The Central Bank of Nigeria recently uncovered that three banks in its jurisdiction—Access Bank Plc, Stanbic IBTC Bank, and United Bank—were conducting crypto transactions despite the ban that prevents them from doing so.
The central bank reacted by imposing hefty fines on the banking institutions, which in total add up to nearly $2 million, or 800 million nairas.
Access Bank Plc had to pay $1,202,733 (500 million nairas), followed by Stanbic IBTC Bank which paid $478,595 (200 million nairas), and lastly, United Bank for Africa had to pay $240,547 (100 million nairas).
Nigeria imposed said restrictions in February last year, when all accounts owned, used, or operated on behalf of cryptocurrency exchanges were ordered to be blocked.
Furthermore, all local banks were warned that failure to comply with the order would result in regulatory sanctions.
The CBN decided the ban was necessary after protests against the country’s Special Anti-Robbery Squad. According to the information that the bank was able to procure, the protestors were accepting Bitcoin donations.
Despite this, the bank did not ban cryptocurrencies themselves in Nigeria, as doing so would be too complex: it would essentially have to shut down the internet in the country and simultaneously outlaw crypto exchanges.
Nigeria Remains Second-Largest Country Based on Trading Volume
Due to the decentralized nature of cryptocurrency, and the fact that few crypto funds flow through the institutions that the central bank (or any other bank) can control, the central bank decided to prevent crypto exchanges from operating in the country by blocking their bank accounts.
For a time, it appeared that local financial institutions and banks respected the ban, although that did not stop Nigerian people from using cryptocurrencies. In fact, Paxful stated that Nigeria is responsible for the largest volume of crypto transactions outside of the United States.
The central bank knows this well, and after realizing that Nigerian people will continue using cryptocurrencies despite the measures, it decided to change its tactics. This led to the launch of e-Naira, Nigeria’s own CBDC.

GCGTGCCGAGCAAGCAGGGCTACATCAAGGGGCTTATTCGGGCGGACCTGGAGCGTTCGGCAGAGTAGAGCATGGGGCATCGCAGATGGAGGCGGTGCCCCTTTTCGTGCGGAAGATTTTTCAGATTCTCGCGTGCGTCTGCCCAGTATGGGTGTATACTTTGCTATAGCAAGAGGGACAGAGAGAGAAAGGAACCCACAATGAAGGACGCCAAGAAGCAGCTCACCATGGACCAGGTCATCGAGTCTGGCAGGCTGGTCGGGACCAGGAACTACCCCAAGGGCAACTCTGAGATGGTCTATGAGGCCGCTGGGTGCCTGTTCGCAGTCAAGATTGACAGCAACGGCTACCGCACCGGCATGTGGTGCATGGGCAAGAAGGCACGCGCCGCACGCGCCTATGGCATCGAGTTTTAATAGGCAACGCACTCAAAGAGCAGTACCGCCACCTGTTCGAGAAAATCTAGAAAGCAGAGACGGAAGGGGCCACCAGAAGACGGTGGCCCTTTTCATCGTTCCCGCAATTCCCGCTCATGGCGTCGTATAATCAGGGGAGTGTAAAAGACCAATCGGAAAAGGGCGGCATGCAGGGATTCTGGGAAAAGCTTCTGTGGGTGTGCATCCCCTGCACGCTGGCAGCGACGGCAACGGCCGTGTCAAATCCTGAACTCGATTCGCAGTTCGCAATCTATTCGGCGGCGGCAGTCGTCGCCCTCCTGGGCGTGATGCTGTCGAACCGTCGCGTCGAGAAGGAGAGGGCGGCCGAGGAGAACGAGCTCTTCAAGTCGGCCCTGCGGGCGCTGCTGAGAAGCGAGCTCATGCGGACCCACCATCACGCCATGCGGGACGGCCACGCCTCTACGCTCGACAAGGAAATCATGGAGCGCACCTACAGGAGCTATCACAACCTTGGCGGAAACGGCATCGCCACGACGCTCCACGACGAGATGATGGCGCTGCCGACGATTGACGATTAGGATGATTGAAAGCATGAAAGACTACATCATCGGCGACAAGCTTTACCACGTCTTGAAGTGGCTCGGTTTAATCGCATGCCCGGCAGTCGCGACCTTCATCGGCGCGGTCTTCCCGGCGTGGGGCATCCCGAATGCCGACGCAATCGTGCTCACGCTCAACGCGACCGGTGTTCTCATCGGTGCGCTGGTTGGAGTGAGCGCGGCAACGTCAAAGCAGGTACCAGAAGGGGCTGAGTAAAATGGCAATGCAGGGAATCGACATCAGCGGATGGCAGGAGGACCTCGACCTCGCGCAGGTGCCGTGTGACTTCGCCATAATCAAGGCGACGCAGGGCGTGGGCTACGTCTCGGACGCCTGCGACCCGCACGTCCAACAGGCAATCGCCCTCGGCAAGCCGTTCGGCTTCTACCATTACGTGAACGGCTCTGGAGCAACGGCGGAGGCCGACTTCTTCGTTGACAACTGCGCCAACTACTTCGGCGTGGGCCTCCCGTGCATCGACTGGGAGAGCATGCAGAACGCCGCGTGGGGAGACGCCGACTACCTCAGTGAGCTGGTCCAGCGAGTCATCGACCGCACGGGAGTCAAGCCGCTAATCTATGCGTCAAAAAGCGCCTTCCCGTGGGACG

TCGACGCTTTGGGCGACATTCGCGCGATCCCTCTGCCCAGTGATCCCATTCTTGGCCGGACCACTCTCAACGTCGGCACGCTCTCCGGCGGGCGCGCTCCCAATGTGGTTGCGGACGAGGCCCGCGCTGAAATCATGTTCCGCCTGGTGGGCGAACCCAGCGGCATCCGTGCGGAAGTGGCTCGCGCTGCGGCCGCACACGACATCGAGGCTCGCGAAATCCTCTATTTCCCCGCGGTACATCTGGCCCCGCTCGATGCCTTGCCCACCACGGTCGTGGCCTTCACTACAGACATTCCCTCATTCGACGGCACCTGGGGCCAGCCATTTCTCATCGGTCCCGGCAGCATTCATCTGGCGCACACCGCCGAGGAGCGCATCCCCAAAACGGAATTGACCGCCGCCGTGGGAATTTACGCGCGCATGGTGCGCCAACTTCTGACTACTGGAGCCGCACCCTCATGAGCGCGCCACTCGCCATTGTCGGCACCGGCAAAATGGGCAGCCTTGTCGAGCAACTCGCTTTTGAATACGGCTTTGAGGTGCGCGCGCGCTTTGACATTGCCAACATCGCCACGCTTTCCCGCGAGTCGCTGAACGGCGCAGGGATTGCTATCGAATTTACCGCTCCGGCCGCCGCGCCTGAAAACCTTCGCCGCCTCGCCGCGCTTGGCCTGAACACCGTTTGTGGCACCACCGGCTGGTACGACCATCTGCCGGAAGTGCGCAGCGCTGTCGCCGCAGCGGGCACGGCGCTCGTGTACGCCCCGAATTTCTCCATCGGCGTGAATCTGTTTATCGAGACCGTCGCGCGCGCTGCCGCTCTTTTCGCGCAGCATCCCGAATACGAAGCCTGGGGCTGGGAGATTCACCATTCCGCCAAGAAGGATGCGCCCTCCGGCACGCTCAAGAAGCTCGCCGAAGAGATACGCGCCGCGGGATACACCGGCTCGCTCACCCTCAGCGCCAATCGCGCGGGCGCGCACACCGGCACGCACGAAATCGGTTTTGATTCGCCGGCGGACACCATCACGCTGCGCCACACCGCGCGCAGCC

However, similar to the situation in Venezuela, where the country’s president launched the oil-backed Petro coin back in 2018, the government’s cryptocurrency was ignored in favor of decentralized cryptos.
Nigerian Crypto Users have Turned to Alternatives
Local crypto exchanges have already found a way around the blockade by introducing peer-to-peer (P2P) exchanges for conducting their crypto transactions.
These exchanges allow users to connect to one another directly: buyers and sellers would use the platform to make the transaction, while the buyer would pay to the seller through other means. Once the seller confirms that the funds have arrived, their coins—previously put into escrow—would be released to the buyer.
The Nigerian central bank’s move is not quite as extreme as restrictive actions by China in 2021, but it is far from being crypto-friendly like El Salvador, which openly adopted Bitcoin as legal tender.
Countries like Nigeria, China, and others that are in a rush to launch CBDCs are clearly signaling that they want the benefits of crypto and blockchain, yet won’t allow the use of decentralized cryptos that they cannot have full control over.
Even so, cryptocurrency continues to spread throughout the world, virtually unfazed.
Cryptocurrency continues to expand its reach worldwide. Read about how over 170 service stations in South Australia will soon accept payment in crypto.
Another recent example is the addition of a popular memecoin to Bitcoin of America ATMs. Click here to find out which one made the leap into the mainstream.